My body felt like it started shutting down quickly after that point. My legs were not working the same, I was limping and I was pissed. I was upset that I was not running faster, that my foot/ankle/hip were all hurting, and that people were holding signs that said “Hurry up runner! We are missing brunch!” My calf started cramping because I was compensating and skipping and I had a brief thought that maybe I should stop in the aid tent.
I jogged/hobbled pissed off until about mile 21 when I arrived at the dancing dragon in China town. The race felt miserable and the reality of how long it was now going to take me to finish at this pace felt overwhelming. I felt beat up by the road and emotionally bankrupt . It was in that moment that I realized I needed an attitude change. I needed to let go of the goal that I set in front of me because the situation had changed. I battled with myself – questioning if I was giving up or if this was smart. I then remembered when a friend and mentor, Dave Bushnell, told me that sometimes we need to give ourselves permission to reestablish a new goal based on a change in situation. New goal: Cross the finish line.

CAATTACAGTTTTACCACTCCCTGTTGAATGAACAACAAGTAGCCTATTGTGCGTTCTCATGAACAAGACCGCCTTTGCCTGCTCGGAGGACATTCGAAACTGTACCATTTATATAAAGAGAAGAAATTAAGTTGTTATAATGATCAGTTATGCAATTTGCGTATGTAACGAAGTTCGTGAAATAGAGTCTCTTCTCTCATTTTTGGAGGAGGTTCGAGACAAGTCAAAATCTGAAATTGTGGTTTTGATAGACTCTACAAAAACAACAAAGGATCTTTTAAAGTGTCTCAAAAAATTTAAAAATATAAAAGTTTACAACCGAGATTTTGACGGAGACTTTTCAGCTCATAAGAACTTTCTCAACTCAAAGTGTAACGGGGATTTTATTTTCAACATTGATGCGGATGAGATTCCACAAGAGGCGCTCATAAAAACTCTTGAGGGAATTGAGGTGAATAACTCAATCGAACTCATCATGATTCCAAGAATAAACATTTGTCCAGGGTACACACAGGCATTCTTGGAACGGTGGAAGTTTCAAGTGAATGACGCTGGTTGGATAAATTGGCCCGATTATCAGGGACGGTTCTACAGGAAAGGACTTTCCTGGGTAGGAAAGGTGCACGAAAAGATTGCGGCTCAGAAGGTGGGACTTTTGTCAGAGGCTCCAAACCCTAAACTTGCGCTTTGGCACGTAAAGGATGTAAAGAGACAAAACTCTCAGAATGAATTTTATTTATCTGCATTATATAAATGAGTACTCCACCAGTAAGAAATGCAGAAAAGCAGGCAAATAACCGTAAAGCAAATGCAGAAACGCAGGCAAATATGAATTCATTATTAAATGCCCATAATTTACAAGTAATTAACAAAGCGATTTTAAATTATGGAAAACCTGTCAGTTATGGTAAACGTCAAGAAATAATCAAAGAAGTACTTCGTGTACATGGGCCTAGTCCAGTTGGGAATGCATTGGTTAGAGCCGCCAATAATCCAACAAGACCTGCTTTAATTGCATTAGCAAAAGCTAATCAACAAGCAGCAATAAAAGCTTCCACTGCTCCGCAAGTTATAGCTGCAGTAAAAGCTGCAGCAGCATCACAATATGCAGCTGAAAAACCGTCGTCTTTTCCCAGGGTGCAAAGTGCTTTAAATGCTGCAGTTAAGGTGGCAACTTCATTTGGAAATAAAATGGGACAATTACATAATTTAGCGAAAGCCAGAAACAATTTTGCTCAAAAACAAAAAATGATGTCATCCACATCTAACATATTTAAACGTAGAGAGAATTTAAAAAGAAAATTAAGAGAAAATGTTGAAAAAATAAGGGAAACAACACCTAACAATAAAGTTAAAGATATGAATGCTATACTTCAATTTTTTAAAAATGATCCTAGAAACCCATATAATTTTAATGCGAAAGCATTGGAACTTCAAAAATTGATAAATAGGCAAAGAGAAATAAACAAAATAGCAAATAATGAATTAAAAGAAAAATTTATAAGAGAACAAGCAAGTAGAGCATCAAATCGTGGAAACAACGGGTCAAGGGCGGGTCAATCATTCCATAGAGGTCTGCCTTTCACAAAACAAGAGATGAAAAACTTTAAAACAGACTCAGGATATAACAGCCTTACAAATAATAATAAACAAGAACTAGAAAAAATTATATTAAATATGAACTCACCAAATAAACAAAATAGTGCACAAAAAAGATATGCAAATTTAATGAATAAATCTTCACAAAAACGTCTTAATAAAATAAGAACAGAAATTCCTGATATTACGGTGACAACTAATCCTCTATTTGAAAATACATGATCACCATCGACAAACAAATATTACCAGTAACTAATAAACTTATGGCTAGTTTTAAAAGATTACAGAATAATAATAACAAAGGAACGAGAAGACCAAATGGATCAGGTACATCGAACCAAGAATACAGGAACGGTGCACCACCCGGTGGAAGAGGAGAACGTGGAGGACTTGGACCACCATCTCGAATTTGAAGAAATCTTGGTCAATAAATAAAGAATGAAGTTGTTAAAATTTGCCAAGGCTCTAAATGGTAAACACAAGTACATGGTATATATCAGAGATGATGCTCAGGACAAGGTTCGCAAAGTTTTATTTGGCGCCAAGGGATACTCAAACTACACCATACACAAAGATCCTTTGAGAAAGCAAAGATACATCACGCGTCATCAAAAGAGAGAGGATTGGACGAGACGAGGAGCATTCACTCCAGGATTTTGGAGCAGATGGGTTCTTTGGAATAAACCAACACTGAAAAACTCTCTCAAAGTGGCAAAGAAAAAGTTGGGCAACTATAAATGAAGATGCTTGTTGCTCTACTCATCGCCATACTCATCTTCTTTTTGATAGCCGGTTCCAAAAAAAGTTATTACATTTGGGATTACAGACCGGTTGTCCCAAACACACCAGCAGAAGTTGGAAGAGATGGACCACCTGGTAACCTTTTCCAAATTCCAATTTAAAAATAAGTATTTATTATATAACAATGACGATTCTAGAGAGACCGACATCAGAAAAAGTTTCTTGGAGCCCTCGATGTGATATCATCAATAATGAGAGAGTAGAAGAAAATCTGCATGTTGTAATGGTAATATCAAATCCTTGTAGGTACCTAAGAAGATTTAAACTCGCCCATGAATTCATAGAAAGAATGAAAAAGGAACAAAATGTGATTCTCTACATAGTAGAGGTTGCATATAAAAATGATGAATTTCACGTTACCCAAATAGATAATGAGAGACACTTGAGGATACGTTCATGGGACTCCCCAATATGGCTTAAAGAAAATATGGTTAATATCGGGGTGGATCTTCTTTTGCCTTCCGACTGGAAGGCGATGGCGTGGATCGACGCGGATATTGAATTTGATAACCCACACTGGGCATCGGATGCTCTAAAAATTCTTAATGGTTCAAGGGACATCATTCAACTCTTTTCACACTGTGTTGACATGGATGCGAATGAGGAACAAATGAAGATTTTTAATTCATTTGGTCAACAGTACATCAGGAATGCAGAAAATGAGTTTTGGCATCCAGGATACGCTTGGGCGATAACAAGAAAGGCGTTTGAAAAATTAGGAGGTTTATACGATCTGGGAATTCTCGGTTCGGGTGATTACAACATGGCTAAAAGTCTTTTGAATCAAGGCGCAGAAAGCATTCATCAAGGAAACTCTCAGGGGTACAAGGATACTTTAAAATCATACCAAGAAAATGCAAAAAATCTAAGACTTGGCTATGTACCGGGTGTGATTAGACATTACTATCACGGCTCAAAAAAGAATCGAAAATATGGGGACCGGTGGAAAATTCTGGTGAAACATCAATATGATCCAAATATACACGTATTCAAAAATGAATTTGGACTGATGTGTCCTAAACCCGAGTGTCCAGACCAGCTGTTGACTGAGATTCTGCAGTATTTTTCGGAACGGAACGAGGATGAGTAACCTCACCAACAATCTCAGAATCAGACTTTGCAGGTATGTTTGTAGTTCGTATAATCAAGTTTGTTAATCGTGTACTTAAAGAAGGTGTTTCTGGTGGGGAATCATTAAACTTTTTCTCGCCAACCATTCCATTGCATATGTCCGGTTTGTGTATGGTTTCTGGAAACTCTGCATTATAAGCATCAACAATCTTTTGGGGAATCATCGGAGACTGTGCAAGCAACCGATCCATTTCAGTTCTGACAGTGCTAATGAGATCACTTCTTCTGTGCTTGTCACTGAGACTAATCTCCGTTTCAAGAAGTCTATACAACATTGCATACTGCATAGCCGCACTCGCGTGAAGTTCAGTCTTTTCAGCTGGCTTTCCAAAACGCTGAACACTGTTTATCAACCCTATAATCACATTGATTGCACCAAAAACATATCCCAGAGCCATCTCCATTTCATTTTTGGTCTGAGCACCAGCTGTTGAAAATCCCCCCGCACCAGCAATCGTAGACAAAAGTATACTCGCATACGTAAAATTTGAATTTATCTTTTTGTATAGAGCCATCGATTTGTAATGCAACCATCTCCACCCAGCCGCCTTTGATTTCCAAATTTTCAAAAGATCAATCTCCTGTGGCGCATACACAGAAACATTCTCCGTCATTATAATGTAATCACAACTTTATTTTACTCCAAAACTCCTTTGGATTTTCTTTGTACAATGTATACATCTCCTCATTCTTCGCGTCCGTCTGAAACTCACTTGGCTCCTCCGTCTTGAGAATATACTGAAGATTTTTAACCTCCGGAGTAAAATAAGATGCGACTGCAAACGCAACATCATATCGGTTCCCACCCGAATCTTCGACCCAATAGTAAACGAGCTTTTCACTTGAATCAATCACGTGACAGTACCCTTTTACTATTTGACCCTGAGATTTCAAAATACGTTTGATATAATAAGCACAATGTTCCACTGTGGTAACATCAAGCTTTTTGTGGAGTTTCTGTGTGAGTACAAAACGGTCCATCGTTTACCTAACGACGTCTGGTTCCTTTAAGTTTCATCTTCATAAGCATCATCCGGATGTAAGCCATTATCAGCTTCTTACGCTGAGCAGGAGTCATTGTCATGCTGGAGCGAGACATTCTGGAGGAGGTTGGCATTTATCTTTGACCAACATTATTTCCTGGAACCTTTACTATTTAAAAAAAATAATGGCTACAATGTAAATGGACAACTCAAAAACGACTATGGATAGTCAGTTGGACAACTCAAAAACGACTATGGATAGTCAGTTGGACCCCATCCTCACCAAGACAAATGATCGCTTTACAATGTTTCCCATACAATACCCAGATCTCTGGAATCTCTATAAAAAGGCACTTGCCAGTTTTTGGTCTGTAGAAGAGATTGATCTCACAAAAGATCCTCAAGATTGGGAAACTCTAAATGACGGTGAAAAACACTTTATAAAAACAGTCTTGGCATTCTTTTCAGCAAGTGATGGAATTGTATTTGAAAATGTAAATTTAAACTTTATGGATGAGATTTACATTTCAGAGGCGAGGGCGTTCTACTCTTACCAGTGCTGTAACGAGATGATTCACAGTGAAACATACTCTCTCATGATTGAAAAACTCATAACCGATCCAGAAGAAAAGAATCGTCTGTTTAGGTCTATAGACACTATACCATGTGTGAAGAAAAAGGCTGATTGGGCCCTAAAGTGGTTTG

With my new goal in mind, I began searching for ways to make this experience a better one. What can I do to make this more enjoyable? Since I was not ‘racing’ past the water stations, I decided to look the volunteers in the eye and honestly thank them for being out there. Focusing on appreciating the support that others were giving, really shifted my experience and got me out of my head. All my positive talk that I had practiced escaped me, so going outside myself was the best option. I began talking with some of the other gimpy/injured runners as I pulled up next to them. We all seemed to funnel to the left side of the course. There was a woman whose knee kept giving out on her, and a man who just let go of his Boston goal because his calf would not stop cramping. We encouraged each other and limped along. We all seemed to have the same strategy – just make it to the next water station.